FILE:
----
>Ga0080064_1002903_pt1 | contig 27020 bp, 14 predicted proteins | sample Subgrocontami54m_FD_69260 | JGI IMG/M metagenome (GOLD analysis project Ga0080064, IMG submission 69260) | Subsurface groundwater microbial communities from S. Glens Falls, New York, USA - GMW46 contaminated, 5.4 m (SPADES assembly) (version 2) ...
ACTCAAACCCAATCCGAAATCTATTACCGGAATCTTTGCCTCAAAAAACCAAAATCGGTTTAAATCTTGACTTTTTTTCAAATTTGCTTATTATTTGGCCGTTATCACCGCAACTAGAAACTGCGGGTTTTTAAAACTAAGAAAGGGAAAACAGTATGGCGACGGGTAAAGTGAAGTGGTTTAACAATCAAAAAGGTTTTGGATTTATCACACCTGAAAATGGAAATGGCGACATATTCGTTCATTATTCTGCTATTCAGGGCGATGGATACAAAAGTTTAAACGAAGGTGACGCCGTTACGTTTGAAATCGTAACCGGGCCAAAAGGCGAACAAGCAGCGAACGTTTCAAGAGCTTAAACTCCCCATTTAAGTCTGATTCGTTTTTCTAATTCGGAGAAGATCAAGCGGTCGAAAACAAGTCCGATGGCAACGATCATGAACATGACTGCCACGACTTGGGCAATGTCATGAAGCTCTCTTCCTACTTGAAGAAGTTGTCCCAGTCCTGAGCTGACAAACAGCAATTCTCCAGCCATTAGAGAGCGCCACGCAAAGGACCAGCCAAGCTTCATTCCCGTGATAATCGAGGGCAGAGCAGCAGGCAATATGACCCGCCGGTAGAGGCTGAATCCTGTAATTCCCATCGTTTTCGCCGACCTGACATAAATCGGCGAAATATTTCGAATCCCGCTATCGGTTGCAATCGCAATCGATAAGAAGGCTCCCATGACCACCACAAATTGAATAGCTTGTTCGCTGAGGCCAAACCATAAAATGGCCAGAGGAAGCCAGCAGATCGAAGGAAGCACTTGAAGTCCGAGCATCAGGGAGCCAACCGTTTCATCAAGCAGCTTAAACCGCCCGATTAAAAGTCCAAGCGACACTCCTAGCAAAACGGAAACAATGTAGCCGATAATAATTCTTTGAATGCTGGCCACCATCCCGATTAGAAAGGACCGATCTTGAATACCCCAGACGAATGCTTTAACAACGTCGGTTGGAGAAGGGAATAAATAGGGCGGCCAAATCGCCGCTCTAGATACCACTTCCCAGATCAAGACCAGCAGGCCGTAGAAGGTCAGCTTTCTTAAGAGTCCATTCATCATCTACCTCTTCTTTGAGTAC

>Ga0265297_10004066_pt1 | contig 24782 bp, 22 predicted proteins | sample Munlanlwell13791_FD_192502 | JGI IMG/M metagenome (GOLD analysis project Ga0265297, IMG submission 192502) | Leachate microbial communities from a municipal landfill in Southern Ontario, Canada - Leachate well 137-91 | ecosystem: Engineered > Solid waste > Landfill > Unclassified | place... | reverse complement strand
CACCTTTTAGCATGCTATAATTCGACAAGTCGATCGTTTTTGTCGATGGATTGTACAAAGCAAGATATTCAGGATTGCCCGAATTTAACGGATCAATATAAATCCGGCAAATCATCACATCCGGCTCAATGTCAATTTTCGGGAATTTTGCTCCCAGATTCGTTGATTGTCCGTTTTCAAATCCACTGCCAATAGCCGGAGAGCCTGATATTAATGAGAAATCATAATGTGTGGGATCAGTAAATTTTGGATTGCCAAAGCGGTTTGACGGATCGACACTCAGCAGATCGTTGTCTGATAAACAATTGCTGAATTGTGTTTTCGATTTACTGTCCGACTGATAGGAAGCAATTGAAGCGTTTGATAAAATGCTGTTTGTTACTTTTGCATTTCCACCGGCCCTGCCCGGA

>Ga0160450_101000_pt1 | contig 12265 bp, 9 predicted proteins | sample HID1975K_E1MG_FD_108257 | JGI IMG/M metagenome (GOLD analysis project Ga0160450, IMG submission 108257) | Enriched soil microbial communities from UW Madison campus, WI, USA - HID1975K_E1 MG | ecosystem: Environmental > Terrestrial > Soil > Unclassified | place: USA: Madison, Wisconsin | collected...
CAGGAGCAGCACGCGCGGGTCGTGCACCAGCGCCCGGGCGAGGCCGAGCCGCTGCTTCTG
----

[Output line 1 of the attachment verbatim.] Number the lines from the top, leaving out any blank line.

>Ga0080064_1002903_pt1 | contig 27020 bp, 14 predicted proteins | sample Subgrocontami54m_FD_69260 | JGI IMG/M metagenome (GOLD analysis project Ga0080064, IMG submission 69260) | Subsurface groundwater microbial communities from S. Glens Falls, New York, USA - GMW46 contaminated, 5.4 m (SPADES assembly) (version 2) ...